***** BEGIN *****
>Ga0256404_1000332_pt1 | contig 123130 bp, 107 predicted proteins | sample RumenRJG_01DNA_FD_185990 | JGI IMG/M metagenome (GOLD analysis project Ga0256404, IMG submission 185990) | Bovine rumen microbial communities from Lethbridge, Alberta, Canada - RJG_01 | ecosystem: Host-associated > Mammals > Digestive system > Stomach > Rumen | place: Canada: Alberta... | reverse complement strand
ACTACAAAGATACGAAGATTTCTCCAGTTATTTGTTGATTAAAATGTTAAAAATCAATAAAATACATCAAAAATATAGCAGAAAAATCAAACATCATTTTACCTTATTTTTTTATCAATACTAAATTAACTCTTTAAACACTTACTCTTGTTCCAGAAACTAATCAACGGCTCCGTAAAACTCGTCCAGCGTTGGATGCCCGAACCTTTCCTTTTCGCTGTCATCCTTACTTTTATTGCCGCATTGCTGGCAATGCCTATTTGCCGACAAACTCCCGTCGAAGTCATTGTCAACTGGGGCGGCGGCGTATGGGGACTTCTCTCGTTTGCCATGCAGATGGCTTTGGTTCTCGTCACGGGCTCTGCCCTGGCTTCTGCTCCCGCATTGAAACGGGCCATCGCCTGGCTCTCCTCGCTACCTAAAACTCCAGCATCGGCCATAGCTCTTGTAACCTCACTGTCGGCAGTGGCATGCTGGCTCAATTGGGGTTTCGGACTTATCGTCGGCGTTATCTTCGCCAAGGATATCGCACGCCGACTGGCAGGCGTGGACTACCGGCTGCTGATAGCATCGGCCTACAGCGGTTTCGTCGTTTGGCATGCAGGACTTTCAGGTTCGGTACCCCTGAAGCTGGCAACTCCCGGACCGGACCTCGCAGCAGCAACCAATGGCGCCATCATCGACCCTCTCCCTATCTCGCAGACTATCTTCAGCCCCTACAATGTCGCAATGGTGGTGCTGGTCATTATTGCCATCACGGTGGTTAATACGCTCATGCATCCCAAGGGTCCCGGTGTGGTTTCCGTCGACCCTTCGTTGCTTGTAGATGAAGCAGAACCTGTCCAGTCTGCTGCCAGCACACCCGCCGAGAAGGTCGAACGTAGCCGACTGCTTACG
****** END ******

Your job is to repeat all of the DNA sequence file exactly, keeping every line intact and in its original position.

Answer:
>Ga0256404_1000332_pt1 | contig 123130 bp, 107 predicted proteins | sample RumenRJG_01DNA_FD_185990 | JGI IMG/M metagenome (GOLD analysis project Ga0256404, IMG submission 185990) | Bovine rumen microbial communities from Lethbridge, Alberta, Canada - RJG_01 | ecosystem: Host-associated > Mammals > Digestive system > Stomach > Rumen | place: Canada: Alberta... | reverse complement strand
ACTACAAAGATACGAAGATTTCTCCAGTTATTTGTTGATTAAAATGTTAAAAATCAATAAAATACATCAAAAATATAGCAGAAAAATCAAACATCATTTTACCTTATTTTTTTATCAATACTAAATTAACTCTTTAAACACTTACTCTTGTTCCAGAAACTAATCAACGGCTCCGTAAAACTCGTCCAGCGTTGGATGCCCGAACCTTTCCTTTTCGCTGTCATCCTTACTTTTATTGCCGCATTGCTGGCAATGCCTATTTGCCGACAAACTCCCGTCGAAGTCATTGTCAACTGGGGCGGCGGCGTATGGGGACTTCTCTCGTTTGCCATGCAGATGGCTTTGGTTCTCGTCACGGGCTCTGCCCTGGCTTCTGCTCCCGCATTGAAACGGGCCATCGCCTGGCTCTCCTCGCTACCTAAAACTCCAGCATCGGCCATAGCTCTTGTAACCTCACTGTCGGCAGTGGCATGCTGGCTCAATTGGGGTTTCGGACTTATCGTCGGCGTTATCTTCGCCAAGGATATCGCACGCCGACTGGCAGGCGTGGACTACCGGCTGCTGATAGCATCGGCCTACAGCGGTTTCGTCGTTTGGCATGCAGGACTTTCAGGTTCGGTACCCCTGAAGCTGGCAACTCCCGGACCGGACCTCGCAGCAGCAACCAATGGCGCCATCATCGACCCTCTCCCTATCTCGCAGACTATCTTCAGCCCCTACAATGTCGCAATGGTGGTGCTGGTCATTATTGCCATCACGGTGGTTAATACGCTCATGCATCCCAAGGGTCCCGGTGTGGTTTCCGTCGACCCTTCGTTGCTTGTAGATGAAGCAGAACCTGTCCAGTCTGCTGCCAGCACACCCGCCGAGAAGGTCGAACGTAGCCGACTGCTTACG